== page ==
The home consoles did very well for themselves last week, with dozens of new renditions of big name franchises making an appearance. This week it’s the DS and 3DS that get to shine.
Professor Layton and the Spectre’s Call is this winter’s big DS offering from Nintendo. Us Europeans however aren’t quite getting the full package – Nintendo has removed a reportedly 100+ hour RPG mode that was present in the US version. Nintendo explained that if they were to translate it into the half-a-dozen European languages that there are then they wouldn’t have been able to release it this year. Even without it though reviews have been strong. NGamer gave it 83% although they did suggest playing the other ones first if you haven’t as Spectre’s Call explains Professor Layton’s beginnings.
Doctor Lautrec and The Forgotten Knights is a very similar offering from Konami, out on 3DS this week. NGamer said it does an awful lot, but it fails to do any of it well. It walked away with a 56% review score.
NGamer also reviewed Sonic Generations on 3DS. Not quite as good as the console version, it would seem, but still very good. They dished out 79% calling it “good-looking and fan-pleasing”. The 3DS also sees the releases of Frogger 3D, Imagine Fashion Designer, Horrid Henry: The Good, The Bad and The Bugly, Happy Feet Two, F1 2011, Cooking Mama 4, James Noir’s Hollywood Crimes, Mahjong 3DS: Warriors of the Emperor and Namco’s RPG Tales of the Abyss. We’d wager that out of those F1 2011, Cooking Mama 4 and Tales of the Abyss are worth a look.
We did though play the demo of Happy Feet Two on Xbox 360 and it wasn’t quite as terrible as we feared. But should you buy it over the glorious looking Rayman Origins? No, of course not. It’s out on PlayStation 3, Xbox 360 and Wii this week with reviews mostly 8s and 9s. Try the demo if you’re curious – it has a generous amount of levels to explore.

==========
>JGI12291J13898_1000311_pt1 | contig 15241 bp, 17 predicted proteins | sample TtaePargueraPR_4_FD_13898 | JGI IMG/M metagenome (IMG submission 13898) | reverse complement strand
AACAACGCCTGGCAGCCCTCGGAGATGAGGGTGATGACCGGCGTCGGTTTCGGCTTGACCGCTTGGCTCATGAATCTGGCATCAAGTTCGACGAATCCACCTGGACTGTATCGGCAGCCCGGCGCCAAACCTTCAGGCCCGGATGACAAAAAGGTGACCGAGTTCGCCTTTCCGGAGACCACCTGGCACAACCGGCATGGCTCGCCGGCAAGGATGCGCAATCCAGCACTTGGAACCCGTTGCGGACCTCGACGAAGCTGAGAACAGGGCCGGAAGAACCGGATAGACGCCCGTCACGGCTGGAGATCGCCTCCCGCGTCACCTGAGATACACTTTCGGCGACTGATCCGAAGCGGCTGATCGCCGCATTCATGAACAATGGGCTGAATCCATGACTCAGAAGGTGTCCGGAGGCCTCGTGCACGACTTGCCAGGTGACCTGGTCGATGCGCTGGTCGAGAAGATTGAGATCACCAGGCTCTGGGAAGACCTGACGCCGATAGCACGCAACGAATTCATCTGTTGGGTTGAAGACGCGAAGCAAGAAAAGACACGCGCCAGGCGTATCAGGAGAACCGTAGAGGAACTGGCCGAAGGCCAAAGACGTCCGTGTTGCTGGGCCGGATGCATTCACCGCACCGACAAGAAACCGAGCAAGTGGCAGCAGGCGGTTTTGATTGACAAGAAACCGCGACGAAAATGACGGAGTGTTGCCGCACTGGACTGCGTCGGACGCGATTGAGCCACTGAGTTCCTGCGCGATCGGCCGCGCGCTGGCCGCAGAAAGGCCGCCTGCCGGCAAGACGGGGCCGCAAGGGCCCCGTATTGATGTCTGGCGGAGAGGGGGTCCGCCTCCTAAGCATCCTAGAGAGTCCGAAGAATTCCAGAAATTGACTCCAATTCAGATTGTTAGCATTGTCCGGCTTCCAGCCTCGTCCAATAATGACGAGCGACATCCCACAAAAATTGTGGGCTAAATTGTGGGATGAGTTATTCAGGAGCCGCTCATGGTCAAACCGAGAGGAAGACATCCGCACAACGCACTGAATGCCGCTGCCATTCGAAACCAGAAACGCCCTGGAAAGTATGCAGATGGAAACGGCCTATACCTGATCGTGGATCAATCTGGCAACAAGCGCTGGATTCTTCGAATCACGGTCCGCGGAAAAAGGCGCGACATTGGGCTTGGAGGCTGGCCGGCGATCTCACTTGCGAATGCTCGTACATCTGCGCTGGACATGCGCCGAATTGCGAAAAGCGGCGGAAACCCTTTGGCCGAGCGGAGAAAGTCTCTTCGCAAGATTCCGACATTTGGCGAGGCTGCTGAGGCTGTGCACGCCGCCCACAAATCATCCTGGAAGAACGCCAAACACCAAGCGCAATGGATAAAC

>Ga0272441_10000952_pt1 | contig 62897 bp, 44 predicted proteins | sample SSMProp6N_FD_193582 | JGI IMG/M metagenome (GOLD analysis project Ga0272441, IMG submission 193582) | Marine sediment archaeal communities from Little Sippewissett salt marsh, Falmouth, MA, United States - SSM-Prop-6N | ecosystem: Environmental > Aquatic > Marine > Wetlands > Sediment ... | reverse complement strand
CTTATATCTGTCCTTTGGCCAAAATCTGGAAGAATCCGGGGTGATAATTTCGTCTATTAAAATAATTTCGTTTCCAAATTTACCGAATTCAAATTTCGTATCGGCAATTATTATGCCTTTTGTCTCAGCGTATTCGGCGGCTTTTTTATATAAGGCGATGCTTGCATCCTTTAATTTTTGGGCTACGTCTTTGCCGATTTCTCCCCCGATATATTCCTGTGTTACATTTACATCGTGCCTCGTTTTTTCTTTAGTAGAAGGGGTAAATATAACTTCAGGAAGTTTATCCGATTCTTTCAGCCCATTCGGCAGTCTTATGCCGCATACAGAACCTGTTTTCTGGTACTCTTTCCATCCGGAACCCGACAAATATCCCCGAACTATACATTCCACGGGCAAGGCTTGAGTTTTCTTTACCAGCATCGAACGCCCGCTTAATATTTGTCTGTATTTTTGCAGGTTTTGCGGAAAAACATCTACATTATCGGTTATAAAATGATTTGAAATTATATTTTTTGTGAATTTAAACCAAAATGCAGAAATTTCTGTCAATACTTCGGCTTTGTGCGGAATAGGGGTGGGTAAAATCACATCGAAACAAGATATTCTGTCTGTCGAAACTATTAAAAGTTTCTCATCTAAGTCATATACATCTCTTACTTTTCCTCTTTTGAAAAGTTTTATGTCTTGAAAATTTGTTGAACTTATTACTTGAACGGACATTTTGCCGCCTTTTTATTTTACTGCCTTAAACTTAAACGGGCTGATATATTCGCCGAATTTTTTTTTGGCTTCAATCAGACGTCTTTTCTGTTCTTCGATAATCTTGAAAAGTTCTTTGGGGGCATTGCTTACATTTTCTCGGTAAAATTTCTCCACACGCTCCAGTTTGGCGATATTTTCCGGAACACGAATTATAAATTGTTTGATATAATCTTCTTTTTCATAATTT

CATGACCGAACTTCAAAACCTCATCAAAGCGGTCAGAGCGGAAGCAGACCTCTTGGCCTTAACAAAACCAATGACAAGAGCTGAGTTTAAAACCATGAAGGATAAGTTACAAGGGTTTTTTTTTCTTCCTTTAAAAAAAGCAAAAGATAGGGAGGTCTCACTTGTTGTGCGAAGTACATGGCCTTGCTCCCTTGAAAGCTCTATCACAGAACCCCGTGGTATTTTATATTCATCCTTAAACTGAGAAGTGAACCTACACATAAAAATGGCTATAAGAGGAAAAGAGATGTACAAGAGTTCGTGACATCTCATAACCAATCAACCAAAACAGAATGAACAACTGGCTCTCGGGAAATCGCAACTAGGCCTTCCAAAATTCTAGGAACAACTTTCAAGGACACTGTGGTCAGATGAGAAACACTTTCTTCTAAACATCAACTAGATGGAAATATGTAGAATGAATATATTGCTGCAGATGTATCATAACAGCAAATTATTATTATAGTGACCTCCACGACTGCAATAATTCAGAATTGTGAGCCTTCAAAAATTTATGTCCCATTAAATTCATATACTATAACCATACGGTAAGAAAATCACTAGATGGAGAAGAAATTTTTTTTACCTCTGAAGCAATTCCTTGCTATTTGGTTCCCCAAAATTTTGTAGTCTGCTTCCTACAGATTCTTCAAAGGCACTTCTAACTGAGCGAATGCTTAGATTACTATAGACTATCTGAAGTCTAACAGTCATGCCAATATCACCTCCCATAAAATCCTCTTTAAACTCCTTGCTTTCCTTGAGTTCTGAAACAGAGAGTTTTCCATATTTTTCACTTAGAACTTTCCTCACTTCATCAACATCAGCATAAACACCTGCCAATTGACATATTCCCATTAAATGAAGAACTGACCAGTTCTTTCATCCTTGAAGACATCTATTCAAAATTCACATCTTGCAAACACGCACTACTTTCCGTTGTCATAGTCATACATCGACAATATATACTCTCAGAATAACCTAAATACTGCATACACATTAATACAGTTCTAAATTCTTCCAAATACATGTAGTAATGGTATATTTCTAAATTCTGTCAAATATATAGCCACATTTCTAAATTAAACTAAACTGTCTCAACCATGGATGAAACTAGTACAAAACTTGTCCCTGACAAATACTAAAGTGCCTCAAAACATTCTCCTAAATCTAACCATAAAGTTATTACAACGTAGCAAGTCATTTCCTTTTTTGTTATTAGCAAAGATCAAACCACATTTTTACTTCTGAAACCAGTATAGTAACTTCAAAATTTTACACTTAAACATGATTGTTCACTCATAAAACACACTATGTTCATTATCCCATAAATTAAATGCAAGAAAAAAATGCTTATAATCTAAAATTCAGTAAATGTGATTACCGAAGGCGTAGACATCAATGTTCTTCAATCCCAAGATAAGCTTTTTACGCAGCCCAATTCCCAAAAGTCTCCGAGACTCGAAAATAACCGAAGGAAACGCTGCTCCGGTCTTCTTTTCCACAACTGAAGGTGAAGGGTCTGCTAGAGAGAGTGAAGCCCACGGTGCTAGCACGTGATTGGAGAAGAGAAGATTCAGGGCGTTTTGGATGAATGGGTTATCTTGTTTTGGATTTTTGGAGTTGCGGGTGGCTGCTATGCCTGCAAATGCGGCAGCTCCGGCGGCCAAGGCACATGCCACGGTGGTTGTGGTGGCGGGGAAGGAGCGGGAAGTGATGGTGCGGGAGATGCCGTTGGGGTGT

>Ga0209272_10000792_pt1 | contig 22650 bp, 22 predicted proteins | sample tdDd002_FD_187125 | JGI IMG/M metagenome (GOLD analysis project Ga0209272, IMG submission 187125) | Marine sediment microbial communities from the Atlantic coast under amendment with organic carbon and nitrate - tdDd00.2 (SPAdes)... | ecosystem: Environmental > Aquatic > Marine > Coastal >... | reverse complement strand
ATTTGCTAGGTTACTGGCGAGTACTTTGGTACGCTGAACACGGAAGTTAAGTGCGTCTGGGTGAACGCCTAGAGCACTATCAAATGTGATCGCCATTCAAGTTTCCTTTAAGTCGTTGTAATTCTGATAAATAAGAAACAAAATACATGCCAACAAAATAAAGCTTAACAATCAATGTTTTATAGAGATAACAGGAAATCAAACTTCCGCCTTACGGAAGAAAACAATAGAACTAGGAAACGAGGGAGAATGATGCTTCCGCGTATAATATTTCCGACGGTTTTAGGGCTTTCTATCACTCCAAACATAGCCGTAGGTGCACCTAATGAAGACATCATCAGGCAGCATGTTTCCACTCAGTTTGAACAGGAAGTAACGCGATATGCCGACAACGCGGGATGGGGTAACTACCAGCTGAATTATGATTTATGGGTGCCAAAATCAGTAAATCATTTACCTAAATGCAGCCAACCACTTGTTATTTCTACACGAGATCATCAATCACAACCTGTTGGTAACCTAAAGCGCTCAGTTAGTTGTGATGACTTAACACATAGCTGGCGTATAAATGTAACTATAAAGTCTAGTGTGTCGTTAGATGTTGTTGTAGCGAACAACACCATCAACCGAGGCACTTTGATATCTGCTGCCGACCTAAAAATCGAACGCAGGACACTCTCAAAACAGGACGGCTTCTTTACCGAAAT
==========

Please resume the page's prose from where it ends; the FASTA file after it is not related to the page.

WWE ’12 and The Lord of the Rings: War in the North are this week’s other big console releases. WWE ’12 was given a lot of love from IGN: “What THQ has done here serves its audience spectacularly. WWE ’12 retains and improves upon the already-great presentation of its predecessors, capturing a likeness of wrestling that is uncanny. And it plays just as well as it looks. This should be considered a milestone for the wrestling simulation genre. It’s certainly a much-needed breath of fresh air.” They handed it a 9.0. Games Radar was also positive about it smacking an 8 down.
The Official Xbox Magazine US awarded The Lord of the Rings: War in the North a 7.5: “War in the North is hardly the most memorable adventure through Middle-earth, but you won’t regret any of the time you spend fighting across its grim battlegrounds.”
Just like the two above, King of Fighters XIII – out on PlayStation 3 and Xbox 360 – is an acquired taste. 360 Gamer magazine reviewed it this month and gave it an 8. The Official Xbox Magazine said it may be a overwhelming for new fans and gave it 8.5.
Last week the world received Dreamworks Super Star Kartz; this week we get Ben 10 Galactic Racing. The DS version scored 51% in NGamer. “Galactic Racing is alright” they said. It’s probably safe to assume that quote goes for the PlayStation 3, Xbox 360 and Wii versions too.
Winter Stars, out on PlayStation 3, Xbox 360 and Wii, has been designed for use with the PS Move, Kinect and Balance Board respectively. The Official Xbox Magazine US liked the fact it has a story mode linking all the events together, and said that the career mode is lengthy. They gave the pretty snowscapes a thumbs up too.
Then there’s Puma After Hours Athletes for PS Move. It’s not about what two people do when they love each other very much, but rather a collection of ‘late night’ sporting events. Darts, bowling and pool, to be precise. Like most PS Move games, it’s available online for a purse pleasing price.
Next week: Mario Kart 7 (3DS), Puss in Boots (PS3, 360, Wii, DS), Ace Combat: Assault Horizon – Legacy (3DS), Super Pokémon Rumble (3DS), Order Up!! (3DS), Just Dance 3 (PS3) , Power Rangers Samurai (Wii, DS) and a load of Square-Enix’s PSP RPGs being released on the PSP Essentials range.